2019 Astronomical Event Calendar
This listing gives notable astronomical events in our solar system, including eclipses, meteor showers, periodic comets, phases of the moon, and motions of the planets.
Jan 1: New Horizons spacecraft flyby of Ultima Thule (Kuiper Belt object)
Jan 4: Chang'e 4 spacecraft landing on far side of Moon (Von Karman crater)
Jan 3-4: Quadrantids meteor shower
Jan 6: New Moon phase
Jan 6: Partial solar eclipse
Jan 6: Venus at greatest Western elongation
Jan 21: Total lunar eclipse
Jan 21: Full Moon phase (Wolf Supermoon)
Jan 22: Conjunction of Venus & Jupiter before sunrise (2.4°)
Feb 4: New Moon phase
Feb 19: Full Moon phase (Snow Supermoon)
Feb 27: Mercury at greatest Eastern elongation
Mar 6: New Moon phase
Mar 20: Vernal equinox (21:58 UTC)
Mar 21: Full Moon phase (Worm Supermoon)
Apr 5: New Moon phase
Apr 11: Mercury at greatest Western elongation
Apr 19: Full Moon phase
Apr 22-23: Lyrid meteors
May 4: New Moon phase
May 6-7: Eta Aquarid meteors
May 18: Full (Blue) Moon phase
Jun 3: New Moon phase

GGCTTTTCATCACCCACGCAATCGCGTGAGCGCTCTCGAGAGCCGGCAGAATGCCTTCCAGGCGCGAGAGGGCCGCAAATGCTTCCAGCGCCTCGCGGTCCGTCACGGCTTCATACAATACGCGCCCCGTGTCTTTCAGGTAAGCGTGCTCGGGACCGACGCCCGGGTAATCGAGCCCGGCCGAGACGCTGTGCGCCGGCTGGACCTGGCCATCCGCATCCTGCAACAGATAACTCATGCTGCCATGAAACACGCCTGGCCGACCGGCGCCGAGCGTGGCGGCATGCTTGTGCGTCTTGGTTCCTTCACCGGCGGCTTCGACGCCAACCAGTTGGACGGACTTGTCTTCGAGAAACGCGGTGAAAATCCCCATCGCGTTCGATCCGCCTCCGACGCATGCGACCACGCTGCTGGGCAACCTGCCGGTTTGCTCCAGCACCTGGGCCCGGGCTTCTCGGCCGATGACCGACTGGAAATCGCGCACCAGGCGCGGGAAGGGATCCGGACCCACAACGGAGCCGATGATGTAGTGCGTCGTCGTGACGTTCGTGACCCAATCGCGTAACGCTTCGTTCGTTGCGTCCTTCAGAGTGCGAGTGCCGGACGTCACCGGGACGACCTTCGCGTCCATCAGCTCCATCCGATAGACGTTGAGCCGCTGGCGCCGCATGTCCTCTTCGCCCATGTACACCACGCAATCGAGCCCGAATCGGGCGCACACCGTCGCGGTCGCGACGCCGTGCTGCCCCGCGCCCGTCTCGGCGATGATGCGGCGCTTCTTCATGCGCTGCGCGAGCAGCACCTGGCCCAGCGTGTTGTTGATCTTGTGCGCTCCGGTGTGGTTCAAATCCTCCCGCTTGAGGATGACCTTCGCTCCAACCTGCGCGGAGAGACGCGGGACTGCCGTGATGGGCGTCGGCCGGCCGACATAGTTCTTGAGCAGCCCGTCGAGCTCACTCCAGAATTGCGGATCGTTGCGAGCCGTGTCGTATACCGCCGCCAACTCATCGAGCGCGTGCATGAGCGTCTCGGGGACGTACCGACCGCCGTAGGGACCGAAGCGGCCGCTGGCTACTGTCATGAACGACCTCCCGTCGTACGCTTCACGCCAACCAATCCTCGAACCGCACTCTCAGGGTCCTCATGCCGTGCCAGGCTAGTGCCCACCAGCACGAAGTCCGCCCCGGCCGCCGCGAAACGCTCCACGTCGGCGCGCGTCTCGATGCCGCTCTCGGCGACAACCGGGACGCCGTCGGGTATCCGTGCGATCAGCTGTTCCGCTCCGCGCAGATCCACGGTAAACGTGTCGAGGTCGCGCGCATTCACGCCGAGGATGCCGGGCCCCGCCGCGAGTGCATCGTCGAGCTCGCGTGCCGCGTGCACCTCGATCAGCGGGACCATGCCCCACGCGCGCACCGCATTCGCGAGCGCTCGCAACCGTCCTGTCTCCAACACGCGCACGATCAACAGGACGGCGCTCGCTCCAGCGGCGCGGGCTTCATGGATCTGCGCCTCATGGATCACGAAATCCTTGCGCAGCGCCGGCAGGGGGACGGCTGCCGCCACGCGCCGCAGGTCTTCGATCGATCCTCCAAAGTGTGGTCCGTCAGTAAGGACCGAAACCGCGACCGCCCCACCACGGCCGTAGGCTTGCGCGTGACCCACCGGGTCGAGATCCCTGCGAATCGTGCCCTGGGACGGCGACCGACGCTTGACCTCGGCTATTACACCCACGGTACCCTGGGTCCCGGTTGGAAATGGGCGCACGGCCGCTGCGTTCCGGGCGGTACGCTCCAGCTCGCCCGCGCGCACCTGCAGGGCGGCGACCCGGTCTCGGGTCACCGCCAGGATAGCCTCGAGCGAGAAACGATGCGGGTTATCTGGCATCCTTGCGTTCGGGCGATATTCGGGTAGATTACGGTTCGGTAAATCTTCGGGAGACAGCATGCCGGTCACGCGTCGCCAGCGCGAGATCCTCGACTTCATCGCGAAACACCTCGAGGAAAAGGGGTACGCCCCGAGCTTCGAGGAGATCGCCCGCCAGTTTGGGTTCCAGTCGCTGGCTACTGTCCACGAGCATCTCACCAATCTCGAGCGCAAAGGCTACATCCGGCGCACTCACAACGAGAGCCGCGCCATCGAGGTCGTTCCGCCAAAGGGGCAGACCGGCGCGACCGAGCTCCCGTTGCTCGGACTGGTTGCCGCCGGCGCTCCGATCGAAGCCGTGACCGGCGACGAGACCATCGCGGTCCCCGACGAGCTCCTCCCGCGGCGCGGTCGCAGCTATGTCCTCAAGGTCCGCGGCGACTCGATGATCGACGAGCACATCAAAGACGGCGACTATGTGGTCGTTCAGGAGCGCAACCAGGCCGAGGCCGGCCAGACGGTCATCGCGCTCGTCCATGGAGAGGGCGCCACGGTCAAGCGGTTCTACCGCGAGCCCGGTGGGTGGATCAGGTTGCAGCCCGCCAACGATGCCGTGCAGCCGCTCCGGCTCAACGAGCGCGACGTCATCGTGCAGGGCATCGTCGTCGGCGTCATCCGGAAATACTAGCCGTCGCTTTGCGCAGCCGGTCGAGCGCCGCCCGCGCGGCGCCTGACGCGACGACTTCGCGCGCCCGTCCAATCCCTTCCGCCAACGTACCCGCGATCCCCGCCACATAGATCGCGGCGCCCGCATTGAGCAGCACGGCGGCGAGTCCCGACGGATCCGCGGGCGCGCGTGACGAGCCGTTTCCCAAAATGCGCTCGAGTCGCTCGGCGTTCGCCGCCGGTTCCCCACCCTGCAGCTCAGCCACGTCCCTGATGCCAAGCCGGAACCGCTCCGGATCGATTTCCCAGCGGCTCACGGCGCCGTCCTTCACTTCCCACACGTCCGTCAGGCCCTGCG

Jun 10: Jupiter at opposition
Jun 17: Full Moon phase
Jun 21: Summer Solstice(15:54 UTC)
Jun 23: Mercury at greatest Eastern elongation
Jul 2: New Moon phase
Jul 2: Total solar eclipse
Jul 9: Saturn at opposition
Jul 16: Full Moon phase
Jul 16: Partial lunar eclipse
Jul 28-29: Delta Aquarids meteors
Aug 1: New Moon phase
Aug 9: Mercury at greatest Western elongation
Aug 12-13: Perseid meteors
Aug 15: Full Moon phase
Aug 30: New Moon phase
Sep 9: Neptune at opposition
Sep 14: Full Moon phase
Sep 23: Autumnal Equinox(07:50 UTC)
Sep 28: New Moon phase
Nov 5-6: Taurids meteors
Nov 11: Mercury transit across Sun
Nov 12: Full Moon phase
Nov 17-18: Leonid meteors
Nov 24: Conjunction of Venus & Jupiter at sunset (1.4°)
Nov 26: New Moon phase
Nov 28: Mercury at greatest Western elongation
Apogee: point in the Moon's orbit when it is farthest from Earth.
Conjunction: Occurs when two or more bodies appear close together in the sky.
Elongation: is the apparent angular separation of an object from the Sun. Greatest elongation is best for viewing as it is at it's highest point above the horizon.
Inferior conjunction: When planet Mercury or Venus pass between the Sun and the Earth.
Occultation: Passage of one object in front of a smaller one, thus obscuring all or part of the background object from view.
Opposition: When a planet farther from the Sun than Earth appears opposite the Sun in the sky. This is the best time to observe a planet as it is closet to the Earth.
Perigee: point in the Moon's orbit when it is nearest to Earth.
Stationary: Object appears motionless in the sky due to the turning point between its direct and retrograde motion.
Find your inner astronomer. Your complete guide to amateur astronomy.